The rest of the book hops through various excerpts from the Hebrew Bible (Old Testament for the Christian readers). Each chapter follows a simple structure, beginning with an outline of the events described in the Bible. Following this, Kugel discusses how ancient interpreters went about explaining the various difficulties and complexities of the narratives, and then he closes by giving the modernist counter-point. The idea is simple. There’s the old way. Here’s the new way. Which way is better?
Kugel takes pains not to try and pick sides, overtly in any case. His goal is to show the failings and strengths of each, or so he says. “On the one hand, the ancient interpreters’ way is crucial for what most people still wish to believe about the Bible and its message. On the other hand, the way of modern scholars, which seems to make good, scientific sense, has undermined a great deal of what those ancient interpreters said,” he writes in the brief introduction. “So what are we to do?” For that he doesn’t posit an answer, not until some 680 pages later.
“For Judaism,” and Kugel is in addition to being a scholar, also an Orthodox Jew, “the crucial element in Scripture has always been … ‘to serve the Lord your God with all your heart and all your soul.’ With such a purpose foremost, the Bible’s original component texts easily lent themselves to flexible reinterpretation.”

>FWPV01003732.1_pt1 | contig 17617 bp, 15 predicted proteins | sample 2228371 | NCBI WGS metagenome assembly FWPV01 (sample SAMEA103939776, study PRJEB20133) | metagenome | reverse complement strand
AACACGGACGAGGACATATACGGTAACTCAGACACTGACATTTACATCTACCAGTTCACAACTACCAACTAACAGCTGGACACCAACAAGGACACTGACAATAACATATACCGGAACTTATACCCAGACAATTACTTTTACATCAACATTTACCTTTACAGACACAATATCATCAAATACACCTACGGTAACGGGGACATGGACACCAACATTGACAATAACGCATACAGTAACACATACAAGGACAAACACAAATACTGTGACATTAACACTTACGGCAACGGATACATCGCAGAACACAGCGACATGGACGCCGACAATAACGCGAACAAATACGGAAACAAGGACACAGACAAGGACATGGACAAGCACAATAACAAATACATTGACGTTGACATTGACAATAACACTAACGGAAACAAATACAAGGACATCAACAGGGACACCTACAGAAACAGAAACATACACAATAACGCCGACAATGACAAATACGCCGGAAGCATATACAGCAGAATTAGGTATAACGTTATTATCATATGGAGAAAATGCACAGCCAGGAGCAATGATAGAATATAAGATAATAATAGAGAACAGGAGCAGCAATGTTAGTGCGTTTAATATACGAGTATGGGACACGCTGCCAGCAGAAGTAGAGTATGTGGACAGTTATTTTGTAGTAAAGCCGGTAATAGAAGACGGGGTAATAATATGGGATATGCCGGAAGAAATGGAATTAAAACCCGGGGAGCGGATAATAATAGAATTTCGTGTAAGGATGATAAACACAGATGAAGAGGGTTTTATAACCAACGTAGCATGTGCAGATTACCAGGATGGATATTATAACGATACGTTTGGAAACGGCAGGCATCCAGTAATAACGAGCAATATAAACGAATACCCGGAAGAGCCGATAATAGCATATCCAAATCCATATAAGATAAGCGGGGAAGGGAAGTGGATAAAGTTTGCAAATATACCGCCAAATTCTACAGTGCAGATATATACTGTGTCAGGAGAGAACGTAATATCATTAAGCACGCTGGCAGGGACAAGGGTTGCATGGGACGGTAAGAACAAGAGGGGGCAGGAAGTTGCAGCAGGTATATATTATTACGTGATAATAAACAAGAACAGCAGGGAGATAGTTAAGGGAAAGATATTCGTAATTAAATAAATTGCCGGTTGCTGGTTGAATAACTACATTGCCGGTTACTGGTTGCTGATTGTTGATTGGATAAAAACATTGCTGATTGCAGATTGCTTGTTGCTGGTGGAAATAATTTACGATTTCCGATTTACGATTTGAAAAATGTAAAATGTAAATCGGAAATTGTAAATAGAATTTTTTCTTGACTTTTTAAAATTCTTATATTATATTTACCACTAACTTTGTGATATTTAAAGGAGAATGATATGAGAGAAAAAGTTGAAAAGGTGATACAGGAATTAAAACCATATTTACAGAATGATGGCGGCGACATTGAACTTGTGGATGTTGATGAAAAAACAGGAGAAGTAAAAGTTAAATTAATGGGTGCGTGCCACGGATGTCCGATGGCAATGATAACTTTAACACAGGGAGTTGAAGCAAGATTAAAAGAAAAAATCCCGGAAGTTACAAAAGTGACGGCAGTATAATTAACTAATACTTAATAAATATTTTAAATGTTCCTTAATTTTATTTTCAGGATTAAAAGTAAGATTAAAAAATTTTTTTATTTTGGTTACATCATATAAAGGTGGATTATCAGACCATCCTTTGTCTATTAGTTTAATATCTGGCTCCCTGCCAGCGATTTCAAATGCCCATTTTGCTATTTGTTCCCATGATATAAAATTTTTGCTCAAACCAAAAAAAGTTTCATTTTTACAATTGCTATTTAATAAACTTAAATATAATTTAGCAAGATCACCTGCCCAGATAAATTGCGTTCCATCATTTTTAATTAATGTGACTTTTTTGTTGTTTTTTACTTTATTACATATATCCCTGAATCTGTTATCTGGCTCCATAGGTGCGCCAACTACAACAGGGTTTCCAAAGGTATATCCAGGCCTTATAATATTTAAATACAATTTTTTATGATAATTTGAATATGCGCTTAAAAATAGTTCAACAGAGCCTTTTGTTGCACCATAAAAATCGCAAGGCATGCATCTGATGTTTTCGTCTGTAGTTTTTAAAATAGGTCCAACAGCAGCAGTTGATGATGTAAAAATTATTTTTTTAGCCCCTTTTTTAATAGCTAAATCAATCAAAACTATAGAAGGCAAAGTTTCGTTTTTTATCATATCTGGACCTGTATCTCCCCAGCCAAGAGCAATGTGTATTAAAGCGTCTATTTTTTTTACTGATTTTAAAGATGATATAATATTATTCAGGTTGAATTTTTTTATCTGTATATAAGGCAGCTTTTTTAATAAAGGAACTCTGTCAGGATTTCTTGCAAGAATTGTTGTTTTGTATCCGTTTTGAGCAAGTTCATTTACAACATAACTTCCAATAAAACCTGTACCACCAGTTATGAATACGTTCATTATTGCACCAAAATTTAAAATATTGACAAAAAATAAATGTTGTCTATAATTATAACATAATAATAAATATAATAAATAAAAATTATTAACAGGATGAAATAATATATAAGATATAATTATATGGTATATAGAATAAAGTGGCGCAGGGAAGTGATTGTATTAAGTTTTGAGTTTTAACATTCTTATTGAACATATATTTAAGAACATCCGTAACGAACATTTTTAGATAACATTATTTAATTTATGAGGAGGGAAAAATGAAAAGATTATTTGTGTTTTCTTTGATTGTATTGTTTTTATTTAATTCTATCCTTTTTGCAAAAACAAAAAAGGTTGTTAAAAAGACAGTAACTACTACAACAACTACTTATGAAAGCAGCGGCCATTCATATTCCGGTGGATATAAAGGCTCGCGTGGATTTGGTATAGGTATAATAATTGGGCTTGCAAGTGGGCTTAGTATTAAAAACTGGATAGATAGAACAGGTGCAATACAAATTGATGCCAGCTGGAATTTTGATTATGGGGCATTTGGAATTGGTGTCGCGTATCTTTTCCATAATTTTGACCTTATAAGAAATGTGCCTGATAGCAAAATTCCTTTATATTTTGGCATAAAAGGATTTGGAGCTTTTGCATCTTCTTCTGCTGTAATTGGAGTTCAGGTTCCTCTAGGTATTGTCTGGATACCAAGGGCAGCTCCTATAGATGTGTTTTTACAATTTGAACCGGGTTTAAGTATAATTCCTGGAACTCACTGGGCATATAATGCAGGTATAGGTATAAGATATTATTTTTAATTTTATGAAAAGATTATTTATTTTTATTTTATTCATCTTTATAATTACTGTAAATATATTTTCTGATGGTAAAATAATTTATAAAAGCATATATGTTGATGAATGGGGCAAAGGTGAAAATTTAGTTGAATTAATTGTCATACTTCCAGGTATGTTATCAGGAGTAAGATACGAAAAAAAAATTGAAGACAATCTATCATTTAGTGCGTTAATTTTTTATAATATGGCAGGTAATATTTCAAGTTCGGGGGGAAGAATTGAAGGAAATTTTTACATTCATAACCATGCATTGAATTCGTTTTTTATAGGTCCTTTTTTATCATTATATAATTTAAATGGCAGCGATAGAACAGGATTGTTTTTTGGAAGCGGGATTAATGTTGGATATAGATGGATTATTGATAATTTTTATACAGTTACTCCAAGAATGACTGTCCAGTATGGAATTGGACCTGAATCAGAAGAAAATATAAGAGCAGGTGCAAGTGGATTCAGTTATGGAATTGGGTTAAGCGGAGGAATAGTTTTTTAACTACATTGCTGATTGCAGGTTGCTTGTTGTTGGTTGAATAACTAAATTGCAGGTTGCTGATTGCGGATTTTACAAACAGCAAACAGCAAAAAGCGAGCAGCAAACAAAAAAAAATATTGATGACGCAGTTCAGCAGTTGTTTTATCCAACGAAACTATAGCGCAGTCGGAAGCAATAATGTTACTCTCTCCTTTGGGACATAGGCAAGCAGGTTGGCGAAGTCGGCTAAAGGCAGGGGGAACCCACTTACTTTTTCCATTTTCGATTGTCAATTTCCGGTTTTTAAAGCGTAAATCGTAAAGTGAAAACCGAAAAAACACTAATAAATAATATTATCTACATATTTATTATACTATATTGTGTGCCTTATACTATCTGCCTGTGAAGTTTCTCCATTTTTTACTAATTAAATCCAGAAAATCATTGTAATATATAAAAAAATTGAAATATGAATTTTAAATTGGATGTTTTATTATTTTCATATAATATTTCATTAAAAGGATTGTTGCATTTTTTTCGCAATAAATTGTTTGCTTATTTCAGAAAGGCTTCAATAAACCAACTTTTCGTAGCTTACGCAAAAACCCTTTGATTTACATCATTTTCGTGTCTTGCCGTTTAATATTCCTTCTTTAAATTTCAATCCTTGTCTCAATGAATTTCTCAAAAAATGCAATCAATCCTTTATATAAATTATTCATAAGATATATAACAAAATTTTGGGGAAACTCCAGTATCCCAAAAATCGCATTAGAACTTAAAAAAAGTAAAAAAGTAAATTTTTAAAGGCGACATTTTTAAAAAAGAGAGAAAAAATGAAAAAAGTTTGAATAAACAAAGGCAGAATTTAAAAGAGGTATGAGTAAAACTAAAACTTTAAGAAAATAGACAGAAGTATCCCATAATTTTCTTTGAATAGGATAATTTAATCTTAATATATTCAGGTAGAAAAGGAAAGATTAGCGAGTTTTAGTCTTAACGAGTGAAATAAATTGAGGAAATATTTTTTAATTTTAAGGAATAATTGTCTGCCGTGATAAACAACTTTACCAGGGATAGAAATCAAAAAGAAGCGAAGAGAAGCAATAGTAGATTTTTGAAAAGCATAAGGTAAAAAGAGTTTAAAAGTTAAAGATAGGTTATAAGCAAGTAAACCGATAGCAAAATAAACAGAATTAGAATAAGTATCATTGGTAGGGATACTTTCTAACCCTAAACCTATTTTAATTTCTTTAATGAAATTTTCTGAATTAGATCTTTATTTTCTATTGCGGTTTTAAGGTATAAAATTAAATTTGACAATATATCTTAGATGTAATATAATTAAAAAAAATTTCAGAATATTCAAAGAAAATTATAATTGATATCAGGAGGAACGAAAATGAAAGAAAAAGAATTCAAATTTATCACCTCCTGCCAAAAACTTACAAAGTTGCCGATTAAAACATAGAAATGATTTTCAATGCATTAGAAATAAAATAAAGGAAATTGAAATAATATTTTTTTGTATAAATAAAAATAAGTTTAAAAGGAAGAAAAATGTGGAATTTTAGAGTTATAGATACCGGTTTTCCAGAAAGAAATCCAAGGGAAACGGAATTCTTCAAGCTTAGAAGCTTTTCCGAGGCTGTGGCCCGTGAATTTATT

In other words, subscribing to one view or another is somewhat beside the point. Struggling with the text as a means of serving God is all that really matters, whether you take a modernist or a traditionalist view. That he makes this point in a final chapter that seems much less focused, much more a meandering mass, than the 661-pages that came before it, doesn’t help engender confidence in his conclusion.
The truth is, the book works in one very important way, and it fails in the way I think Kugel wanted it to succeed. First, how did it work? Most people walk around with moderately informed (at best) ideas about biblical interpretation, almost always crafted by ancient conceptions. Modernist readers are to be forgiven for seeing the mass of contradiction and throwing up their hands. One can only hope this text lands in those outstretched hands, because none has so efficiently laid bare the challenges presented in Bible texts and the different ways of dissecting them, new and old.
In that regard, as a guide to understanding modern reinterpretation of the text, it empowers readers to continue interpreting, and as a means of reinforcing faith, there really is no better prescription. But if Kugel had hoped his work would lead people to see some kind of synergy in the interpretative process, something that would allow them to look beyond the obvious conflicts between ancient and modern views of the Bible, it didn’t really come together that way.
That’s a shame, but not much of one. For the biblically interested, this is still required reading. After all, in achieving the first thing, no small task itself, does it really matter if Kugel succeeded in his larger goal?